As someone with a relatively modest income it’s occasionally hard to justify a leisure purchase. I’ve heard stories of my fellow collectors who break the bank trying to complete physical collections of products and god bless them for trying!

And when you think of geek collectors compared to someone who owns artwork, antiques, cars, the overhead on a respectable collection is considerably less. Let’s be honest to own the entire Nintendo Entertainment System library of games (licensed) requires space for 831 cartridges (according to for number of licensed cartridges).  So given that each cartridge, is approximately 1.5 cm (and not two like Wikipedia would have you to believe), you would only need 10.7 meters of shelf space to display every game, label forward on its side with 12 cm clearance.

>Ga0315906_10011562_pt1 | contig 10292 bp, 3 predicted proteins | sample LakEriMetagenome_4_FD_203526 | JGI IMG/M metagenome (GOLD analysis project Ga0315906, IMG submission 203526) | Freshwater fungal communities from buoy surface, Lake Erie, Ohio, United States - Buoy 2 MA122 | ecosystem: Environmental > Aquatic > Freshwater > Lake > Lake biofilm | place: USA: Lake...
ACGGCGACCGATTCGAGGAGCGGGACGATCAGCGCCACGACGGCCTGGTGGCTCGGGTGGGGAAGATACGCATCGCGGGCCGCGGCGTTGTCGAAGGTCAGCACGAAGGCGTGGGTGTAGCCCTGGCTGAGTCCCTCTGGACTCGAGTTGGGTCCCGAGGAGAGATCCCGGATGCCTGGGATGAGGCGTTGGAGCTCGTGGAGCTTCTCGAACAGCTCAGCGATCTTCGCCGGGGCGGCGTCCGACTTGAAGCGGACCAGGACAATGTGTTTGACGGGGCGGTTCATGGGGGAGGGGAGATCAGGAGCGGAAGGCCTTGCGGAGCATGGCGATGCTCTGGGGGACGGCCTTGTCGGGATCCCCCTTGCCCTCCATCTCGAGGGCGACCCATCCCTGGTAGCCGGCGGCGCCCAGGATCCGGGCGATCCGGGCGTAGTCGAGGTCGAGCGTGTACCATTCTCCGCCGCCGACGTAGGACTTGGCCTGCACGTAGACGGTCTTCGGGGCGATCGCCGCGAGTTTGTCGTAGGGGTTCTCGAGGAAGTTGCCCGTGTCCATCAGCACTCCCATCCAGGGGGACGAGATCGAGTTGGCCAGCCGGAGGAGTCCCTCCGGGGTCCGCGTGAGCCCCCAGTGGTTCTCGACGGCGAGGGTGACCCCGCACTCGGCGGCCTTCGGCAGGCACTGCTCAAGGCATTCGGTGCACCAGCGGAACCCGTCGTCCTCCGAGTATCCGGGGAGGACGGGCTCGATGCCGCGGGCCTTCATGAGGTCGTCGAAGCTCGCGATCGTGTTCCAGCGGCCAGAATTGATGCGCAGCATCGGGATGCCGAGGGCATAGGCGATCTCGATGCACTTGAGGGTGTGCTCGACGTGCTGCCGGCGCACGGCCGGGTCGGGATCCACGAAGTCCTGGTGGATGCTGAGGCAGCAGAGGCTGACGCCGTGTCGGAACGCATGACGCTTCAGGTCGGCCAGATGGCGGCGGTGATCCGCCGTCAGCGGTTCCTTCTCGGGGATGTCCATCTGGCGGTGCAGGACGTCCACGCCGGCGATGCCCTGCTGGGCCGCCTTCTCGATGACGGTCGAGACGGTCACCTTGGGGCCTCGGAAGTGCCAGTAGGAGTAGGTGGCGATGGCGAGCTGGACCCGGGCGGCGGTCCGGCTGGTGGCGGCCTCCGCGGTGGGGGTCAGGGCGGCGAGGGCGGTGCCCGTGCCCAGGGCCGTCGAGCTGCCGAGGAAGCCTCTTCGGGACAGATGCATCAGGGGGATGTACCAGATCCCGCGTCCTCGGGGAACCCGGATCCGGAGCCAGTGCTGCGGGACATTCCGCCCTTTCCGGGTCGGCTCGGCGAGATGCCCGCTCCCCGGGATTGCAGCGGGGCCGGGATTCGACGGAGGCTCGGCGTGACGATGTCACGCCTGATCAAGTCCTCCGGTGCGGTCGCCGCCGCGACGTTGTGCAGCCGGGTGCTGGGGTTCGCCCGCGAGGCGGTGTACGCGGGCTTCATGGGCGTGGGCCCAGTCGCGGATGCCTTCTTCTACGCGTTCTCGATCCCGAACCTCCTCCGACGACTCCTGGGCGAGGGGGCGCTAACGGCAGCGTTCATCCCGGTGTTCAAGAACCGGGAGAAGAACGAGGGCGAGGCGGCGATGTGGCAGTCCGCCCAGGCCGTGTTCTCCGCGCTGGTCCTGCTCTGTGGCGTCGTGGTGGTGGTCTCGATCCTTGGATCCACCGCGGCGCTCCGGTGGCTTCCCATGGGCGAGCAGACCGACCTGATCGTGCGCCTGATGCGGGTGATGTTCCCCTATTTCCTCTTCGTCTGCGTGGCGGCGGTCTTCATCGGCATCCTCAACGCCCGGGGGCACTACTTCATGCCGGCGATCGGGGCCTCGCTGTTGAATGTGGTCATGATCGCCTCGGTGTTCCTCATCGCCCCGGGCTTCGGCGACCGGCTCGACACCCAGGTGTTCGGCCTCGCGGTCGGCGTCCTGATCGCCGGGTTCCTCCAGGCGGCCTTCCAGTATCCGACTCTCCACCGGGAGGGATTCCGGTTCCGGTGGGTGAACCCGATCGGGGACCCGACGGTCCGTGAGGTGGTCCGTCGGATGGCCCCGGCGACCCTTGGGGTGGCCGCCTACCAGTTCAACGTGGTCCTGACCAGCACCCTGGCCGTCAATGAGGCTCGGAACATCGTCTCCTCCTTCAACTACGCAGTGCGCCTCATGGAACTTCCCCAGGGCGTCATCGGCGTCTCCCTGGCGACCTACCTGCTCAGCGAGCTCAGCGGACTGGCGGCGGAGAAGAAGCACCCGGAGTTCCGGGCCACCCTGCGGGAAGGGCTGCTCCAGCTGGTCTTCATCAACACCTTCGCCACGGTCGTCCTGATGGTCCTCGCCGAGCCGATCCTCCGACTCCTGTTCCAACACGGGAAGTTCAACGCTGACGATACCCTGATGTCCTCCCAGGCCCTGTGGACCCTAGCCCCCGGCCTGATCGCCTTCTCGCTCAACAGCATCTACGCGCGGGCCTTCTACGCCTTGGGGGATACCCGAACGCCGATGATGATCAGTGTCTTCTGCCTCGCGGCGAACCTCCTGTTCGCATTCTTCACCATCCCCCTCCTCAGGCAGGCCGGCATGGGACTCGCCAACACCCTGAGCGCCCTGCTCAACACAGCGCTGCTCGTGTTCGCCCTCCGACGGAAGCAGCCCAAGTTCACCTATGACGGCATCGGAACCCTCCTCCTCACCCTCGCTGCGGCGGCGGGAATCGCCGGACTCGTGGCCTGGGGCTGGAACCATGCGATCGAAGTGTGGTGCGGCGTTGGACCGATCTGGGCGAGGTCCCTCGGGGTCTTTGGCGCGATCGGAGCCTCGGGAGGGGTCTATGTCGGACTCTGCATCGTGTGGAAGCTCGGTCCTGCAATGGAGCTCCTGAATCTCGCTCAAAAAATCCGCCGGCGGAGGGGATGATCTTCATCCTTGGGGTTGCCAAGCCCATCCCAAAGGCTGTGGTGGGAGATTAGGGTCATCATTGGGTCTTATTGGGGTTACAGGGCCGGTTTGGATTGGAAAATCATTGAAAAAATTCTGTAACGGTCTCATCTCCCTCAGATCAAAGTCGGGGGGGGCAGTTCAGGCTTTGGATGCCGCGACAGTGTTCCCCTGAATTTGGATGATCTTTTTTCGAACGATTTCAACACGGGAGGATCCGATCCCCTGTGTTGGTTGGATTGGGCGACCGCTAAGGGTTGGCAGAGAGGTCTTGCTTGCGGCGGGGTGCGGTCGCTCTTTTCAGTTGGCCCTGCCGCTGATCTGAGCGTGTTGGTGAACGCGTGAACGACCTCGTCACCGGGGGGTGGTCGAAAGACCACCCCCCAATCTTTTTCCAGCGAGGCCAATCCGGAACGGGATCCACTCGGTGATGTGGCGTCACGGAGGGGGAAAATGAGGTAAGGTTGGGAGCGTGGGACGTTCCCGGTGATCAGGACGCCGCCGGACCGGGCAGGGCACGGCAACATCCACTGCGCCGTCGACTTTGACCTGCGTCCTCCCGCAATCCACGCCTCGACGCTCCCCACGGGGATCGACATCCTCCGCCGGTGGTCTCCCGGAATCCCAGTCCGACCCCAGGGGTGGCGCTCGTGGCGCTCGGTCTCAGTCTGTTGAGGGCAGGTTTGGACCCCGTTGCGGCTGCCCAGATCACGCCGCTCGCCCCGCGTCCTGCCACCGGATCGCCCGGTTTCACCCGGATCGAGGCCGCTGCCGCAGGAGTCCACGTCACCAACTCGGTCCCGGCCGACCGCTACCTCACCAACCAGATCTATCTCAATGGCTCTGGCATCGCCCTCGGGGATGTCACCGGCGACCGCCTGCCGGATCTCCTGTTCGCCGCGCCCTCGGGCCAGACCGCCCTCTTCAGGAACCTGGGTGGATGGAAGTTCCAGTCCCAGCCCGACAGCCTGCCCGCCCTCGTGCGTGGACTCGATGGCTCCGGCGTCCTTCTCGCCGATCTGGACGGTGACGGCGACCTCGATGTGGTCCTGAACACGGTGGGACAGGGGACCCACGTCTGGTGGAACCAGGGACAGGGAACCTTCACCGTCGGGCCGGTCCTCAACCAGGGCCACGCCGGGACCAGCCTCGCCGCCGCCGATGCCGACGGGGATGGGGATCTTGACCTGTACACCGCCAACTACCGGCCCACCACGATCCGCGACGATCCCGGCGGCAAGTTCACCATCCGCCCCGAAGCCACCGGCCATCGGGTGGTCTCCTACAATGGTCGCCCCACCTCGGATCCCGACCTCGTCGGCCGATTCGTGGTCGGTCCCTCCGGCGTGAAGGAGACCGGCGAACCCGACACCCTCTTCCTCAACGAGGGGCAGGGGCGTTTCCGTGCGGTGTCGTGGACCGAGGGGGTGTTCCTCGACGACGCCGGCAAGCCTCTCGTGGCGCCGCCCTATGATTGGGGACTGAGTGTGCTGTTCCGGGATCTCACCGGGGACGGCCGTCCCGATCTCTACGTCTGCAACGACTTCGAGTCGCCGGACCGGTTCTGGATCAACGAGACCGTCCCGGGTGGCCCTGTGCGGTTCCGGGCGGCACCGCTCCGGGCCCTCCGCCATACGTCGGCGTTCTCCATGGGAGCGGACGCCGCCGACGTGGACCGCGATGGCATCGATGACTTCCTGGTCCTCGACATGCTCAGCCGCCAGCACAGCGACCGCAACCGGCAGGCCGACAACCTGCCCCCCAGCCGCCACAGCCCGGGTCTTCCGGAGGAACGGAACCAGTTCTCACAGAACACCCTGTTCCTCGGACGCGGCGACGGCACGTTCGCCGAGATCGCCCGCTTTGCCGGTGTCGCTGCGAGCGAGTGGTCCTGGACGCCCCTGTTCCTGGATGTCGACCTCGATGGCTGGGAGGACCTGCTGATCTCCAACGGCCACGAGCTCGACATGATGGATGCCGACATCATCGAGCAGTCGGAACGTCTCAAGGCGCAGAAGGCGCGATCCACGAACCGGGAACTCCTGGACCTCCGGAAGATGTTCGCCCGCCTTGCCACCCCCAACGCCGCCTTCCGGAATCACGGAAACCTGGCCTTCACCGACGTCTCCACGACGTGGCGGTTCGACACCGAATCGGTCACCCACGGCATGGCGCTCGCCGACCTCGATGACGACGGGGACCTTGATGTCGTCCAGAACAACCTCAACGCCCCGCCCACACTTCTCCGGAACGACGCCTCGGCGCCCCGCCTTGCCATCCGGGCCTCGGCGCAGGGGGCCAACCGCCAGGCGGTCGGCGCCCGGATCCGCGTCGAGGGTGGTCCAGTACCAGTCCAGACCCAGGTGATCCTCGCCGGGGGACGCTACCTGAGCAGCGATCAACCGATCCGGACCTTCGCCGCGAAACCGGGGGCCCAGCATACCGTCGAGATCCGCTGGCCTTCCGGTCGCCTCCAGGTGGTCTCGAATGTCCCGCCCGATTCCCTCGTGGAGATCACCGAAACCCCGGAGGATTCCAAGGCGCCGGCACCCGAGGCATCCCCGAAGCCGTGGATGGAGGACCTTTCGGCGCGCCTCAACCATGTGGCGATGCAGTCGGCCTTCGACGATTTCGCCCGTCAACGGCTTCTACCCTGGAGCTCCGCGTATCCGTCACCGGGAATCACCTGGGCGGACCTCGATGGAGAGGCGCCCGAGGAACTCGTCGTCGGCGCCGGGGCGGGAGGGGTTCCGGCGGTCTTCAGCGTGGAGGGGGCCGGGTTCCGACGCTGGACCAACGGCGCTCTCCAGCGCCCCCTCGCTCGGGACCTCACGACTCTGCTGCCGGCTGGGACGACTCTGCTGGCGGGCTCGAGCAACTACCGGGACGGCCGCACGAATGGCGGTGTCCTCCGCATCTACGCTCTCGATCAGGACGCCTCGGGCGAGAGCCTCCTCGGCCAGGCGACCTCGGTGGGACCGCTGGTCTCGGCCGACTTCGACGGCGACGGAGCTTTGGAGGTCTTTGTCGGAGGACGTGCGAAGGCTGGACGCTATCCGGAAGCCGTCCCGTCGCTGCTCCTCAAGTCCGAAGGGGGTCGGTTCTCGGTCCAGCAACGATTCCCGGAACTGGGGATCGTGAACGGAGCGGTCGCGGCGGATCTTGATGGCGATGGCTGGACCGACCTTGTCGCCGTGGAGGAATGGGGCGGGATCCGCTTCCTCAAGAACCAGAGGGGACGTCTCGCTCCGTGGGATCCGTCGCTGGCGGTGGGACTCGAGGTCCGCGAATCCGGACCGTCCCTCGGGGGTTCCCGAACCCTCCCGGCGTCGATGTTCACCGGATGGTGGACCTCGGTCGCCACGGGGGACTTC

Now if I’ve measured my bookshelf right (a fairly standard IKEA model)  I can put 57 cartridges in lengthwise and 34 across meaning I can fit 1938 NES cartridges in my shelf. So over twice the number.  Now if I go by that price charting website again it claims that the average price for an NES game is 15.86 as of December 2013. This doesn’t factor in titles like the NES World Championships as they weren’t made commercially available plus only the top five games on that website’s list break the 2000 dollar mark so it’s a bit of a skew.

Compare the fact that a 20,000 car is an average family mid-range purchase and worth equivalent to the highest NES item I could find then, there isn’t much to complain about if you compare car collectors to game collectors.

So know that when I make my next statement that I make it from a place of knowledge and true perspective because I’ll say this without fear or resentment: collecting Transformers toys has gotten too rich for my blood.

Click to continue reading…